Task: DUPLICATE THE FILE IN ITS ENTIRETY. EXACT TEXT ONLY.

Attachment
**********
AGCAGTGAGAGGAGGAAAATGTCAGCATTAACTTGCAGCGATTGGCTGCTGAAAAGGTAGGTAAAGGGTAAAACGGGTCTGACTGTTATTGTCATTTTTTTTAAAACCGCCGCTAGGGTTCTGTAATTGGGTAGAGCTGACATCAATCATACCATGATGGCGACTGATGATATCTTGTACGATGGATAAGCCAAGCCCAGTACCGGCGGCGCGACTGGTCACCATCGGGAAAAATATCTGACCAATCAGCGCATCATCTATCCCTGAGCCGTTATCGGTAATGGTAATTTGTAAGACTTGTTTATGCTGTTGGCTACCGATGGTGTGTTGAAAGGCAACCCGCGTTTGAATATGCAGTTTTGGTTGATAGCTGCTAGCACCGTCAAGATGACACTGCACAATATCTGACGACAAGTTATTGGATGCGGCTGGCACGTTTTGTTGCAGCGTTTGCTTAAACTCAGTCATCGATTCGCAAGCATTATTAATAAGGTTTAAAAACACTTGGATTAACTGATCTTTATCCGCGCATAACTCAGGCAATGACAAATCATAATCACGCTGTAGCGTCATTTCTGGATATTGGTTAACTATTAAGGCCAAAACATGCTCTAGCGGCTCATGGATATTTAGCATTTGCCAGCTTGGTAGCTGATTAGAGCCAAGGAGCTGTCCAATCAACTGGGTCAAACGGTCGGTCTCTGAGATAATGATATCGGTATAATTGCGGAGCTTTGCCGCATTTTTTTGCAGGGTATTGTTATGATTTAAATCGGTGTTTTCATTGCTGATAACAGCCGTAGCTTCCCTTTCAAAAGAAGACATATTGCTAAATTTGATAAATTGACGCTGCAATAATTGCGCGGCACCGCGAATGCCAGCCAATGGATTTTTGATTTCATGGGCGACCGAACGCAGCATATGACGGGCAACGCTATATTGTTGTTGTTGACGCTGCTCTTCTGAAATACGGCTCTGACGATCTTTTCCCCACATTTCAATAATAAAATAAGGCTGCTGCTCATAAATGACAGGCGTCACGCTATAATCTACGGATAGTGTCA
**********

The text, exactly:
AGCAGTGAGAGGAGGAAAATGTCAGCATTAACTTGCAGCGATTGGCTGCTGAAAAGGTAGGTAAAGGGTAAAACGGGTCTGACTGTTATTGTCATTTTTTTTAAAACCGCCGCTAGGGTTCTGTAATTGGGTAGAGCTGACATCAATCATACCATGATGGCGACTGATGATATCTTGTACGATGGATAAGCCAAGCCCAGTACCGGCGGCGCGACTGGTCACCATCGGGAAAAATATCTGACCAATCAGCGCATCATCTATCCCTGAGCCGTTATCGGTAATGGTAATTTGTAAGACTTGTTTATGCTGTTGGCTACCGATGGTGTGTTGAAAGGCAACCCGCGTTTGAATATGCAGTTTTGGTTGATAGCTGCTAGCACCGTCAAGATGACACTGCACAATATCTGACGACAAGTTATTGGATGCGGCTGGCACGTTTTGTTGCAGCGTTTGCTTAAACTCAGTCATCGATTCGCAAGCATTATTAATAAGGTTTAAAAACACTTGGATTAACTGATCTTTATCCGCGCATAACTCAGGCAATGACAAATCATAATCACGCTGTAGCGTCATTTCTGGATATTGGTTAACTATTAAGGCCAAAACATGCTCTAGCGGCTCATGGATATTTAGCATTTGCCAGCTTGGTAGCTGATTAGAGCCAAGGAGCTGTCCAATCAACTGGGTCAAACGGTCGGTCTCTGAGATAATGATATCGGTATAATTGCGGAGCTTTGCCGCATTTTTTTGCAGGGTATTGTTATGATTTAAATCGGTGTTTTCATTGCTGATAACAGCCGTAGCTTCCCTTTCAAAAGAAGACATATTGCTAAATTTGATAAATTGACGCTGCAATAATTGCGCGGCACCGCGAATGCCAGCCAATGGATTTTTGATTTCATGGGCGACCGAACGCAGCATATGACGGGCAACGCTATATTGTTGTTGTTGACGCTGCTCTTCTGAAATACGGCTCTGACGATCTTTTCCCCACATTTCAATAATAAAATAAGGCTGCTGCTCATAAATGACAGGCGTCACGCTATAATCTACGGATAGTGTCA